Fetchr Raises $11 Million to Deliver Packages in Emerging Markets

For e-commerce companies in the Middle East, it is the million- dollar question. How do you ensure a package actually reaches the customer – especially when there is no formal delivery address?

While messed-up deliveries in other parts of the world are a headache, and often involve customers having the inconvenience of visiting a parcel depot, here it can make the difference between a completed sale or excess costs.

“We don’t consider a sale to be complete until we find you,” explains Faraz Khalid, co-founder and managing director of the online clothes retailer Namshi.com. “It’s almost a part of our sales process.”

Now a new app offering the enticing prospect of massively improved delivery rates for e-commerce firms, and a more reliable service for consumers, has led to its developer being able to raise US$11 million in early-stage funding from venture capitalists (VCs) in Silicon Valley.

The app is Fetchr, and the co-founder of the Dubai-based business, Joy Ajlouny, says the money raised is the biggest amount in “Series A” funding by any firm in the region. Fetchr uses the GPS coordinates from a consumer’s phone to allow local retailers and e-commerce firms to more accurately track down customers.

Co-founder and chief executive Idriss Al Rifai says the company has a delivery completion rate of about 98 per cent and in built-up areas it is accurate to a range of around five to 10 metres.

Both of the firm’s founders have experienced the frustrations that e-commerce firms face in getting products to customers in the region.

Ms Ajlouny, who was raised in the US by Palestinian parents, founded Bonfaire – an e-commerce venture in the US that specialised in luxury footwear. It was eventually acquired by Moda Operandi in 2013.

“In the US, e-commerce is stagnant and it’s hard to maintain the attention of consumers. So part of my marketing strategy was to reach out to emerging markets – especially the Middle East,” she says.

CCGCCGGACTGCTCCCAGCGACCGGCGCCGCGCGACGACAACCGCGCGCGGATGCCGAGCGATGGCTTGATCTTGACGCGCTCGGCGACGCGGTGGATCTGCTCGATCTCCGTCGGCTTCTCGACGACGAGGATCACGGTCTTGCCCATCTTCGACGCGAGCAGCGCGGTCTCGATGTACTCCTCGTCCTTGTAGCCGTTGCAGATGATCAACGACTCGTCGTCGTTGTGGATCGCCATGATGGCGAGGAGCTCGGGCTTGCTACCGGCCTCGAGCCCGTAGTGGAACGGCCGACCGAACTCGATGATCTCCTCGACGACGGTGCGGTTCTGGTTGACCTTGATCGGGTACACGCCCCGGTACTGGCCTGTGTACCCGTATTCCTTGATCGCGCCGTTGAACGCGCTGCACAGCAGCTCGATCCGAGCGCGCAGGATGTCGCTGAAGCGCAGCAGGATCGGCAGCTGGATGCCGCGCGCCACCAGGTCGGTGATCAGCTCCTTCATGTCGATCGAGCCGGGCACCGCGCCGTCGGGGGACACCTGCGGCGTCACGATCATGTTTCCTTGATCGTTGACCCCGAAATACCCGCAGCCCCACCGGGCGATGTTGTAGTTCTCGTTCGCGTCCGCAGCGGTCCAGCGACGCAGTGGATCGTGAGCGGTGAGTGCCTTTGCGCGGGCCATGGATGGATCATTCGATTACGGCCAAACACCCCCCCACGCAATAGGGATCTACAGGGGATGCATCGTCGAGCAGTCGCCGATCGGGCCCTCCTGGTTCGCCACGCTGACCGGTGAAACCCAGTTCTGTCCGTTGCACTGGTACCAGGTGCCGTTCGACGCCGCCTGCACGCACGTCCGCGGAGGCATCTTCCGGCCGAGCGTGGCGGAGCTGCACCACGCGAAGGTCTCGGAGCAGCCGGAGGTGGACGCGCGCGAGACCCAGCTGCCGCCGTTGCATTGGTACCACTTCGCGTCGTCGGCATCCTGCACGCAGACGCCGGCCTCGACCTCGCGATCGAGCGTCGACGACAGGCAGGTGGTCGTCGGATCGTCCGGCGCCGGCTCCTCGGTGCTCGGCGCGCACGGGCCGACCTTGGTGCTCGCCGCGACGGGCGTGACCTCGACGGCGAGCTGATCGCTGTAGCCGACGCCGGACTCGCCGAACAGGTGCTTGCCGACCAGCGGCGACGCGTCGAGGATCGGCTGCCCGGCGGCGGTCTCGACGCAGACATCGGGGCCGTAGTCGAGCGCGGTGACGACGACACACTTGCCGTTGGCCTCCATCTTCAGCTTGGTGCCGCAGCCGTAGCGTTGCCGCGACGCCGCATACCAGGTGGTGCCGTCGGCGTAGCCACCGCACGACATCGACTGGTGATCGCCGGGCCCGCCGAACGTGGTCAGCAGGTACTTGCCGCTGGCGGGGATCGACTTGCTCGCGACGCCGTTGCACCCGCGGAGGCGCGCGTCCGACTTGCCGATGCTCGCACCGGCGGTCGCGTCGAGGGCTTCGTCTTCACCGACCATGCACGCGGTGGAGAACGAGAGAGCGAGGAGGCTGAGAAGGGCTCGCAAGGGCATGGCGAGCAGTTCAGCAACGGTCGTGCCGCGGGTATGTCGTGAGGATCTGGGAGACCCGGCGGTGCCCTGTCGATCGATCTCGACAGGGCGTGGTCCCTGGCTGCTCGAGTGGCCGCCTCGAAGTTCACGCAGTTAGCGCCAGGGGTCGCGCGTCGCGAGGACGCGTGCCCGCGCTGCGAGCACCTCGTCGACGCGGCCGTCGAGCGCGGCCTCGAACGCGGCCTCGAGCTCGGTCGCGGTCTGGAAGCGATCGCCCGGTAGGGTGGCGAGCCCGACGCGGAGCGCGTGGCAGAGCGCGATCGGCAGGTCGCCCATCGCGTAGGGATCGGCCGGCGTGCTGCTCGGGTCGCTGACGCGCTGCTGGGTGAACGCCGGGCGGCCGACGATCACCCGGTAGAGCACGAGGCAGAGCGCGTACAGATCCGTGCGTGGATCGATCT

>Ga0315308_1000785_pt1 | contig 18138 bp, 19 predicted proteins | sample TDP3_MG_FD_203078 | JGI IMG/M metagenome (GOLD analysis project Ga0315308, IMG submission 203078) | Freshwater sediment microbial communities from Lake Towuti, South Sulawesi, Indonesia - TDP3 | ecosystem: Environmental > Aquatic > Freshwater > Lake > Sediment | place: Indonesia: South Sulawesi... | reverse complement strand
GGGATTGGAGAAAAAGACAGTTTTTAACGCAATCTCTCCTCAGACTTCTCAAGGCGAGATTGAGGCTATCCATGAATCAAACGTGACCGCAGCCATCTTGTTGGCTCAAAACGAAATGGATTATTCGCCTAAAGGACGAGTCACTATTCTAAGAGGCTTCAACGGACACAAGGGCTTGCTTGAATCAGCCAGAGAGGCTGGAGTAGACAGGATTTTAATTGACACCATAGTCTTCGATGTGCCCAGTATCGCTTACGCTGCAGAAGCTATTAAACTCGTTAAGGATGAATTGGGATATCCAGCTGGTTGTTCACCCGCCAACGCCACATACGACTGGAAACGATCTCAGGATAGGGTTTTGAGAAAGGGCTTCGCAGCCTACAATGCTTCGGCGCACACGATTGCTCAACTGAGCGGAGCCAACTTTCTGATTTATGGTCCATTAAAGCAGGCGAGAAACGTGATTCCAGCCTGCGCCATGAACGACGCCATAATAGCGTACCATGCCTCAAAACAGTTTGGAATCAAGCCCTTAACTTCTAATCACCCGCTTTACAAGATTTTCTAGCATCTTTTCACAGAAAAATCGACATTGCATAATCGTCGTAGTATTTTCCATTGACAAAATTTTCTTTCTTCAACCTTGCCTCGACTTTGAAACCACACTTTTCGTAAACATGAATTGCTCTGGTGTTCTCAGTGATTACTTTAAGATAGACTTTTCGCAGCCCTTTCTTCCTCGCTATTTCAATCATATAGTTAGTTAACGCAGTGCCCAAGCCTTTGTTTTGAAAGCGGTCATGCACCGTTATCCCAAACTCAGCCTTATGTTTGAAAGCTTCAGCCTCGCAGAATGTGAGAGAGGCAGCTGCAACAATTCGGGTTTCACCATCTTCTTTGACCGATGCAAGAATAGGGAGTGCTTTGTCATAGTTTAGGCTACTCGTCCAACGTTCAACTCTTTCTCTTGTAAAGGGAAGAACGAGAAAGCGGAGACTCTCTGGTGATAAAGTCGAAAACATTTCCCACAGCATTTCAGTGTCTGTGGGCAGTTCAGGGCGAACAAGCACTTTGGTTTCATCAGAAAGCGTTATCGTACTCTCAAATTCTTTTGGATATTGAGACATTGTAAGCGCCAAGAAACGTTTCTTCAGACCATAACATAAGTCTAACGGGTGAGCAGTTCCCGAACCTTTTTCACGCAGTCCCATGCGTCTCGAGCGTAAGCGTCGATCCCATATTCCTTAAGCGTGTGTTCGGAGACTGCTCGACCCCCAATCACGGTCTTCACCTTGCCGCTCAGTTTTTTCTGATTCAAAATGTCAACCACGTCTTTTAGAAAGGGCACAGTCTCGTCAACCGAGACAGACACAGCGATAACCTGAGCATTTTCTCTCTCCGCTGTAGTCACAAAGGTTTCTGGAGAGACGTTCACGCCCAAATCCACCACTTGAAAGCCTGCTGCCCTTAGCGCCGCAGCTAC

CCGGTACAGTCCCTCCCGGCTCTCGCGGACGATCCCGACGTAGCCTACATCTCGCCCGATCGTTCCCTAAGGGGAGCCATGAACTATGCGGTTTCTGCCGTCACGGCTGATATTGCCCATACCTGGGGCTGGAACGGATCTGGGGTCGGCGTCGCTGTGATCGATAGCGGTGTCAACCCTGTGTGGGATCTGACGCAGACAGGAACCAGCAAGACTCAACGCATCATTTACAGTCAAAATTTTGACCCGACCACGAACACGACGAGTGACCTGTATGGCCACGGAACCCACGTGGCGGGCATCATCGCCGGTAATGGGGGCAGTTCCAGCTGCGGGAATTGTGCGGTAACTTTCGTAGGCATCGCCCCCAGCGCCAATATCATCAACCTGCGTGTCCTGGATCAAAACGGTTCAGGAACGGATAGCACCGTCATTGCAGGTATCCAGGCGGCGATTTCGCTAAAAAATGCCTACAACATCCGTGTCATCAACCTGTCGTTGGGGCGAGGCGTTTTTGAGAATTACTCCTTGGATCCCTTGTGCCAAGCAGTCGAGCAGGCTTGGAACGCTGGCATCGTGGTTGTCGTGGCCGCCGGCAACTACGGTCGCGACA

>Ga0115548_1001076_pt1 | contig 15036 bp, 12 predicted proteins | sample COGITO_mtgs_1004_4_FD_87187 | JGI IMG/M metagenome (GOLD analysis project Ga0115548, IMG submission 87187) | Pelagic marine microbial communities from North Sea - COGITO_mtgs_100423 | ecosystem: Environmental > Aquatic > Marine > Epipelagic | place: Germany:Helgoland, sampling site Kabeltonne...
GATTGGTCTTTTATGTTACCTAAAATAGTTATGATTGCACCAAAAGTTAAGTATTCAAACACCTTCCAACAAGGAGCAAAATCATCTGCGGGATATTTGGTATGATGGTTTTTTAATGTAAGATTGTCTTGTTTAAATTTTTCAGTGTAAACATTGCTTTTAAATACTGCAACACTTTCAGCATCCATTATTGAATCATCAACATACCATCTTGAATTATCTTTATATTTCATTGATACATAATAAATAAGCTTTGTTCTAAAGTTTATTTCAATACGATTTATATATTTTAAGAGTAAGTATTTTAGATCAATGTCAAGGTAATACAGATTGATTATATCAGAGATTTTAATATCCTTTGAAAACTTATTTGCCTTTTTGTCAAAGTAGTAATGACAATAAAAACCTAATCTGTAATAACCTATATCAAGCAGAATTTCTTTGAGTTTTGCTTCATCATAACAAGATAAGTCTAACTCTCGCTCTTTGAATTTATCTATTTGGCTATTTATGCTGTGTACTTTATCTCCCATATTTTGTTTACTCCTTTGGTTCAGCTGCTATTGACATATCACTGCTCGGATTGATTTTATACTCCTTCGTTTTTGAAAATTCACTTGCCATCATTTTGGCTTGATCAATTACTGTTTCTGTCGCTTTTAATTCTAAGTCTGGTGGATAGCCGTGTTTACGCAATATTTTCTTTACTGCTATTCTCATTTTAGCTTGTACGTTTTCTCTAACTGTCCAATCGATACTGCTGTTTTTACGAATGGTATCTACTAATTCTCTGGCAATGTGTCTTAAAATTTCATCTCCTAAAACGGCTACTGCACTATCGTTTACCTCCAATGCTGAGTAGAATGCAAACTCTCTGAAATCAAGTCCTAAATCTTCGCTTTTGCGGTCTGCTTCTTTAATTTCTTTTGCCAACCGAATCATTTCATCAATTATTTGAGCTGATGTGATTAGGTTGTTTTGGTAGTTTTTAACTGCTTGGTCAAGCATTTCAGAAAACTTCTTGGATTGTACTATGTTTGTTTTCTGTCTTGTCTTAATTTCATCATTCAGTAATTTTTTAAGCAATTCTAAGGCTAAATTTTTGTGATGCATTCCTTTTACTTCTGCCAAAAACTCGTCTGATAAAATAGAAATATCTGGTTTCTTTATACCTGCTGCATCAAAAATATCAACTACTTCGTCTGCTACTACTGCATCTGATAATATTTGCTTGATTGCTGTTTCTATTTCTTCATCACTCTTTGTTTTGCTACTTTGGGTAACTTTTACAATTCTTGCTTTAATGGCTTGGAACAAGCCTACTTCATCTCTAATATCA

She adds that order sizes from the region tended to be higher than average – from $1,000 to $5,000 – yet despite using some of the world’s biggest shipping companies many parcels were returned.

“I looked at the boxes coming back and saw ‘no address’. At that point I realised there were no addresses in the Middle East.”

Meanwhile, Mr Al Rifai, who was born in Iraq and raised in France, had experienced a similar problem as head of operations of the Dubai-based e-commerce company Markavip. He later left to work with a team of engineers to develop the technology behind Fetchr.

The pair met while Mr Al Rifai was pitching to VCs in Silicon Valley.

“It completely resonated with me,” says Ms Ajlouny.

With the app free to download, the firm envisages making most of its money from e-commerce providers and retailers such as Jumbo Electronics organising deliveries.

However, it also offers services for individuals who can just take a photo of the item they want shipped and indicate a time (within a 30-minute window of their choice) for it to be picked up.

Its eventual plan is to be an aggregator between couriers and customers, but it has been using its own fleet of vans in Dubai to prove the technology works and that couriers can cut down on delivery times thanks to improved accuracy. Mr Al Rifai says speed is of the essence with cash on delivery items, as the longer delivery takes the more likely it is a customer will change their mind and refuse to pay.

Rasheed Mohammed, category manager at the online retailer Aido.com in Dubai, says 60 to 70 per cent of its deliveries require a cash payment and that finding a customer’s address is not as big a problem as making sure they are there when the package arrives, or that couriers deliver to them on time.

“It’s only in the coordination that it becomes a hassle,” he says. “But any service that helps customers to identify where their product is, or can let companies know they have got it, will always be a benefit,” he says.

Mr Khalid agrees. Namshi has built its own fulfilment service over the past three years, which has given it the opportunity to offer additional services such as doorstep trials for clothes.

“A lot of people talk about the lack of addresses, but if you speak to bike couriers they will say that the address is not the problem,” he says.

More accurate mapping and geolocation devices have made the searches for premises easier, but this doesn’t help a driver delivering to a business with hundreds of employees inside and no concierge, Mr Khalid points out.

“But we’ve told all of our courier partners that the UAE is easy,” he adds. “The Saudi market is the one that has to be cracked. For anyone who does, they can build a billion-dollar company.”


Source: The National